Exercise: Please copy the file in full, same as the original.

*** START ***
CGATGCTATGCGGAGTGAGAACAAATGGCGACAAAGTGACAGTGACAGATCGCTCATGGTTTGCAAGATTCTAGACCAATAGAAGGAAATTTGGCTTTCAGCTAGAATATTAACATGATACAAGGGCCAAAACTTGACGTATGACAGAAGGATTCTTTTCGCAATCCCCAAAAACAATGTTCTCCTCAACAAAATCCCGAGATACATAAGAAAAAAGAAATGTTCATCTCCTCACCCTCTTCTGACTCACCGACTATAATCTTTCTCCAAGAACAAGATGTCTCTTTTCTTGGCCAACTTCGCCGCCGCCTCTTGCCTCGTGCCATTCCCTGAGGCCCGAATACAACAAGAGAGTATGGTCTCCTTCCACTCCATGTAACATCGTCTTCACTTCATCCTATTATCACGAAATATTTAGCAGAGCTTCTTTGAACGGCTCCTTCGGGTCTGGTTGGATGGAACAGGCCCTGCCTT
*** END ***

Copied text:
CGATGCTATGCGGAGTGAGAACAAATGGCGACAAAGTGACAGTGACAGATCGCTCATGGTTTGCAAGATTCTAGACCAATAGAAGGAAATTTGGCTTTCAGCTAGAATATTAACATGATACAAGGGCCAAAACTTGACGTATGACAGAAGGATTCTTTTCGCAATCCCCAAAAACAATGTTCTCCTCAACAAAATCCCGAGATACATAAGAAAAAAGAAATGTTCATCTCCTCACCCTCTTCTGACTCACCGACTATAATCTTTCTCCAAGAACAAGATGTCTCTTTTCTTGGCCAACTTCGCCGCCGCCTCTTGCCTCGTGCCATTCCCTGAGGCCCGAATACAACAAGAGAGTATGGTCTCCTTCCACTCCATGTAACATCGTCTTCACTTCATCCTATTATCACGAAATATTTAGCAGAGCTTCTTTGAACGGCTCCTTCGGGTCTGGTTGGATGGAACAGGCCCTGCCTT